Thursday, August 19, 2010

Extracts: "the indefatigable system"

In the novel Olive Kitteridge there's a scene where a man by the name of Kevin Coulson has returned to his home town because he wants to commit suicide there. He parks his car near a marina and sits for a while looking out at the ocean; the gun is wrapped in a blanket in the back seat, and he fully intends to use it later on, but for now he wants to just sit and watch the ocean. That's when his old junior high math teacher (Olive herself) spots him, taps on the car window, and plops down on the passenger seat.

There's one excerpt from that section that I particularly liked, because I think it gets at how even when the mind and heart seem set on oblivion or demise, a person can still be grasping almost hysterically at life.
At the very moment Kevin became aware of liking the sound of her voice, he felt adrenaline pour through him, the familiar, awful intensity, the indefatigable system that wanted to endure. He squinted hard toward the ocean. Great gray clouds were blowing in, and yet the sun, as though in contest, streamed yellow rays beneath them so that parts of the water sparkled with frenzied gaiety.

He doesn't know whether he wants Olive to stay or go - there are some points when he definitely wants her to leave, because he senses she's thwarting his plan; as for Olive herself, it seems that even though she doesn't know the specifics and hasn't seen her old student in years, she senses that something's off, and she makes herself comfortable in that passenger seat.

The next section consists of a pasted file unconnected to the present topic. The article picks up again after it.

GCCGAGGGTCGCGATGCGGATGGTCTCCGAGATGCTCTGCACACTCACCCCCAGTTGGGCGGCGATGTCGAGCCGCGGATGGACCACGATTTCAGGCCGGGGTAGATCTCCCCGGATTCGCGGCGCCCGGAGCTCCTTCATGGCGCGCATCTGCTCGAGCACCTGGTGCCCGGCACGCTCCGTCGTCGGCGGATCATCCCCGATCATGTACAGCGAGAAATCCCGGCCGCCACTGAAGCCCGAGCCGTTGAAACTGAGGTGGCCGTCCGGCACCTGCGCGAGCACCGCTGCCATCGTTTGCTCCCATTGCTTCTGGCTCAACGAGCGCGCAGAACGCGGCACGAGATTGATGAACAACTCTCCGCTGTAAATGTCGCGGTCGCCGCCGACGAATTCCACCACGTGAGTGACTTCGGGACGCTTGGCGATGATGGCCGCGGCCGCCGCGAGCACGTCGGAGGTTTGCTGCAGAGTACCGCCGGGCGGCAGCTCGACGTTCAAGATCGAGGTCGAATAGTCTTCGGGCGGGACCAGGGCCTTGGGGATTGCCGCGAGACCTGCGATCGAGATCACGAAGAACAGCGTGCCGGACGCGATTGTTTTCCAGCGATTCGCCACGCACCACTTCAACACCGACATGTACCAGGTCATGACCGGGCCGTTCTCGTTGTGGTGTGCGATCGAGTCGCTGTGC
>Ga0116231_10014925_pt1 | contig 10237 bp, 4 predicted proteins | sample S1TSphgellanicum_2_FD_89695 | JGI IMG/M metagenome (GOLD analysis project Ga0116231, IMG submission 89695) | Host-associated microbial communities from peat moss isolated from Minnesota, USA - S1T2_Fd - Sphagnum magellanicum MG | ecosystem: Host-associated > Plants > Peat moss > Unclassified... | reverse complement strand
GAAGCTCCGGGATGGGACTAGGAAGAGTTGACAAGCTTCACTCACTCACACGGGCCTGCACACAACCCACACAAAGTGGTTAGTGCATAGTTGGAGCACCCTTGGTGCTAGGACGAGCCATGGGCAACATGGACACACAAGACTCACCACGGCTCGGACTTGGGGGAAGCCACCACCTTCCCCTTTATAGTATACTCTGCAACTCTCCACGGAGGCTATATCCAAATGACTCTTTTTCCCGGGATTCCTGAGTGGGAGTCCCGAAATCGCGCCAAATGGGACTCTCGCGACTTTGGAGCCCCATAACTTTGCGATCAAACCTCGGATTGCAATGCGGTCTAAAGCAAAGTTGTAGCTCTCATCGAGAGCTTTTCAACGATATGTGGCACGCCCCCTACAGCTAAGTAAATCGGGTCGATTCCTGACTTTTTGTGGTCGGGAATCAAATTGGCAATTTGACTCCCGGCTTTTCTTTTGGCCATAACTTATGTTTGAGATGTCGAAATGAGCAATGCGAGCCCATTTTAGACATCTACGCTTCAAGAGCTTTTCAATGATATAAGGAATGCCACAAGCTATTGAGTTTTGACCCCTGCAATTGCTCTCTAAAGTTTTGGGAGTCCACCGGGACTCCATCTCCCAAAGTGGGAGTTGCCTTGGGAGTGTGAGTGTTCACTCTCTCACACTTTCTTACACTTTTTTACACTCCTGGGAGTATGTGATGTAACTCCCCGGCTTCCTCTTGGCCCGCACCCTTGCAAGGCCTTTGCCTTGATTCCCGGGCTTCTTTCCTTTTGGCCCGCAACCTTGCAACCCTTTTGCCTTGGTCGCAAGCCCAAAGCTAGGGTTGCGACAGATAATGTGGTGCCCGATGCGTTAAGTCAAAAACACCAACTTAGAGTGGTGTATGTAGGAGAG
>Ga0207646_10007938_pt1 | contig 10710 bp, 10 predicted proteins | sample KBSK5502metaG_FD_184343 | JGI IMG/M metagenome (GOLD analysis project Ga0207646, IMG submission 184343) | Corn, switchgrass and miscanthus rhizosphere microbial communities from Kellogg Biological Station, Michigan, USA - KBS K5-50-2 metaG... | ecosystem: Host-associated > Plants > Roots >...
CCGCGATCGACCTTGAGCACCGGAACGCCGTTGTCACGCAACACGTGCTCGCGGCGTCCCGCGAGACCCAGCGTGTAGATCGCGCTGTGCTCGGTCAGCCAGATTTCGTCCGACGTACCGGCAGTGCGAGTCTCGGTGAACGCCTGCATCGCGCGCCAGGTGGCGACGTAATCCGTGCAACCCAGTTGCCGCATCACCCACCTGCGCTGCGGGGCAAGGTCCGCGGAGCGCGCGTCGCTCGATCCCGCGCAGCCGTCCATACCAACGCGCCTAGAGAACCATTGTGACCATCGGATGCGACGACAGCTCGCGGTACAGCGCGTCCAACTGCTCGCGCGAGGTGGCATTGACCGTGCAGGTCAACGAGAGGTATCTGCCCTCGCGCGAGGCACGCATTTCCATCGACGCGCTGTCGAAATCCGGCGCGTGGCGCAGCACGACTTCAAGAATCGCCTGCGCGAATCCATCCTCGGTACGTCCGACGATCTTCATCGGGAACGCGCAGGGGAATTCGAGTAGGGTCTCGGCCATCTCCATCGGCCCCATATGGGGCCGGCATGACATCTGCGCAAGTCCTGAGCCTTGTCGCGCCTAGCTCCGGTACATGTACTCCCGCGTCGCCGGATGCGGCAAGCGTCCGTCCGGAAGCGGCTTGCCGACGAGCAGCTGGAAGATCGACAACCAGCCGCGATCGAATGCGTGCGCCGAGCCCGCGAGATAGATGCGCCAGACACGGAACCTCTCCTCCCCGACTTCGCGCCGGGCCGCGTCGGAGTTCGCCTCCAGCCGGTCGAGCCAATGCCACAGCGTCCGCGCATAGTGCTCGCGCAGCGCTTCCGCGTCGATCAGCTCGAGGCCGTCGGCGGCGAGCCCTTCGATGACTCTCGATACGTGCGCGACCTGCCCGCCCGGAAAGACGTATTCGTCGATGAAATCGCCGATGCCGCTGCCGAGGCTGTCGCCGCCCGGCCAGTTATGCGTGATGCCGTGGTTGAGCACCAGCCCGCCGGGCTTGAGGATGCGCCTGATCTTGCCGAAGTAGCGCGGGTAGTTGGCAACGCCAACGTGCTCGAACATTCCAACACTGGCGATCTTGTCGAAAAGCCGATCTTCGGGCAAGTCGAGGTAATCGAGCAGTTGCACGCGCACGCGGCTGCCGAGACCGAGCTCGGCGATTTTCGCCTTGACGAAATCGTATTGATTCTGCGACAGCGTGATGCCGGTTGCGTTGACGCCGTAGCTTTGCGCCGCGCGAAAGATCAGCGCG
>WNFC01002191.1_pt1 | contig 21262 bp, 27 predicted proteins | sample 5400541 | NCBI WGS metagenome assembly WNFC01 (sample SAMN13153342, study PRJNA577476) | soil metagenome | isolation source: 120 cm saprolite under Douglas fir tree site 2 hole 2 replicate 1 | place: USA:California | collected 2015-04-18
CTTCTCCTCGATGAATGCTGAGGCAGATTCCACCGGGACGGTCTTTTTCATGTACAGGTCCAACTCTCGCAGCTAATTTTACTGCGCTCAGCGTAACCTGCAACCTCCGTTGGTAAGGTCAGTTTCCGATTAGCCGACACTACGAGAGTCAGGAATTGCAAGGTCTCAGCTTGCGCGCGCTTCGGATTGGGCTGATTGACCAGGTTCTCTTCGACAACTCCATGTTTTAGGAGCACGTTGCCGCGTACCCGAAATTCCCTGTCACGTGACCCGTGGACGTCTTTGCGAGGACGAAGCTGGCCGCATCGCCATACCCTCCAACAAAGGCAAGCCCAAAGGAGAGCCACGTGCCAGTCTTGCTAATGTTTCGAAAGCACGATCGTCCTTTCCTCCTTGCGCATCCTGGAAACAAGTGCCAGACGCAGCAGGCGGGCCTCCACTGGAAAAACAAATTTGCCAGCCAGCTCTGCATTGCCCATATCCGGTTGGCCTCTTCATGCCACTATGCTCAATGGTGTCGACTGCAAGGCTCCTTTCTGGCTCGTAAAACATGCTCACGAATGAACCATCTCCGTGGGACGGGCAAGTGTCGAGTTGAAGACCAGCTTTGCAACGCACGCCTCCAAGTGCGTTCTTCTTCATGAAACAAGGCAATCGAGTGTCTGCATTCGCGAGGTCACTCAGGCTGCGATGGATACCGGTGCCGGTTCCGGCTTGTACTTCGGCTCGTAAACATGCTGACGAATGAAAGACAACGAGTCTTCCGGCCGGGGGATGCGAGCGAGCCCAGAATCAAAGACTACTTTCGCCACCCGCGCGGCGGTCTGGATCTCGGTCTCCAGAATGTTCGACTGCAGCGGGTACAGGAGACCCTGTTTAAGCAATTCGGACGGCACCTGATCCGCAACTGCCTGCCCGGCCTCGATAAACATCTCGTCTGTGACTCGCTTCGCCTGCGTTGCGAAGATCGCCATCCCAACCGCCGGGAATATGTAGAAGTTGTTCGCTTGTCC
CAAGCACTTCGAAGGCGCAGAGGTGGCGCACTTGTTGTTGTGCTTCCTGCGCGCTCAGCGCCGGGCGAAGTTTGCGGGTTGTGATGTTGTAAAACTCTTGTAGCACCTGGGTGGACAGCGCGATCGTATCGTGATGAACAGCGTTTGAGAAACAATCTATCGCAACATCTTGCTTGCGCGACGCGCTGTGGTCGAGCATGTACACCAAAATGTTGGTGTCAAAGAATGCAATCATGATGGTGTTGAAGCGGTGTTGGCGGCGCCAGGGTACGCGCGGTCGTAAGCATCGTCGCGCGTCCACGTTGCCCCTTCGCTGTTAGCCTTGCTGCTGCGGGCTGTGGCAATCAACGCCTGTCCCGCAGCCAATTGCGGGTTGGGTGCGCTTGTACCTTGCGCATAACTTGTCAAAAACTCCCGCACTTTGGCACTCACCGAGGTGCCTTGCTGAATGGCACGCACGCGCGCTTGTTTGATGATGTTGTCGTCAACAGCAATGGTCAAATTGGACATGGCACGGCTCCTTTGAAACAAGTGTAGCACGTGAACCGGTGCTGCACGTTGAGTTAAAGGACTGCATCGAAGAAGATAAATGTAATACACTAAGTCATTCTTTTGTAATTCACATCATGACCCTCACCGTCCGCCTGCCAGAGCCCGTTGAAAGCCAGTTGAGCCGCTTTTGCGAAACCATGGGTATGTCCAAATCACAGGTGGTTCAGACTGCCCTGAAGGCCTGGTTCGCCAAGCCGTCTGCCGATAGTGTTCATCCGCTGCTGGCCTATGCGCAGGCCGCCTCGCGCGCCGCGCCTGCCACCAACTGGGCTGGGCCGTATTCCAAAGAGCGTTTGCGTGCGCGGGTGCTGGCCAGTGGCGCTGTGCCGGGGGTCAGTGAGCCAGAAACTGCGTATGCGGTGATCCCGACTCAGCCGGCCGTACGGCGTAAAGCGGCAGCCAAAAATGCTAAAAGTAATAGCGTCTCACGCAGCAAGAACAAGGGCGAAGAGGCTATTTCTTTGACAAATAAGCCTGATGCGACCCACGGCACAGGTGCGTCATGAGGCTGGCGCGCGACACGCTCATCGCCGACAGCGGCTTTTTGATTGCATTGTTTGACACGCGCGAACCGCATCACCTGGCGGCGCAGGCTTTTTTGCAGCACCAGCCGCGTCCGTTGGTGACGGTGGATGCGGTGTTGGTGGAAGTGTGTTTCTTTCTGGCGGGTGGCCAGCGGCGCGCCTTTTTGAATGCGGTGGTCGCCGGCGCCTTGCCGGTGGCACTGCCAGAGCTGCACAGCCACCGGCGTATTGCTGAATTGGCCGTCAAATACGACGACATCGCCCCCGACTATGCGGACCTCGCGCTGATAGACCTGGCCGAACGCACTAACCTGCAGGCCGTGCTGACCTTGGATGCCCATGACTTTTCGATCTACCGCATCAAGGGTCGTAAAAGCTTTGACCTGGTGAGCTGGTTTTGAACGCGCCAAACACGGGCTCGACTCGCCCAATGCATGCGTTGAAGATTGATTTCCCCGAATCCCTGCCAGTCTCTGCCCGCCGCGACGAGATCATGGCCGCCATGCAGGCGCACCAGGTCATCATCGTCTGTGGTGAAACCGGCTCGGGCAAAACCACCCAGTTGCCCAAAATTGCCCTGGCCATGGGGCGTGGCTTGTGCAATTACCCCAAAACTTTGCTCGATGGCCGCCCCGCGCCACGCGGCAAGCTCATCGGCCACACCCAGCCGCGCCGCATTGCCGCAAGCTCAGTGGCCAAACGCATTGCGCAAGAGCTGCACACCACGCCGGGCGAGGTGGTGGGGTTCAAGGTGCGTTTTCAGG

The scene ends with everything getting turned upside down, and Kevin winds up rescuing someone from drowning in the choppy water off the marina:
the girl... now holding him with a fierceness that matched the power of the ocean - oh, insane, ludicrous, unknowable world! Look how she wanted to live, look how she wanted to hold on.

I don't think we find out what happens to Kevin, after that chapter (the book is a collection of stories/episodes about Olive and various people in her family and community). But no news can be taken as good news in this case; there was a reason he had decided to return to his home town to kill himself, and if he had, people would have been talking about it for years after.

As for the book as a whole - I had mixed feelings about it; it felt sharper and stronger initially, then seemed to fade, with the writing losing its freshness, and the ending coming across as too tidy and tired. I guess I was hoping for more imagination and at some points more depth. Sometimes it felt like a compilation of fractures and disorders, one after another - adultery, anoxeria, depression, suicide, more adultery, and similar-sounding notes on futility and impotence over and over again.

In any case, the characters mostly went on living, however much their lives were constricted, off-kilter or empty-feeling. One of the best elements to the book I felt was that it contrasted the difficulty and complexity of individuals with the often glib or simplistic explanations provided by doctors and therapists (and by the individuals themselves, trying to place blame or pinpoint the source of problems); pointing to a faulty gene or an imperfect parent just can't explain the whole of it - the whole of what a person is - however much it's tempting to settle for the easy explanations.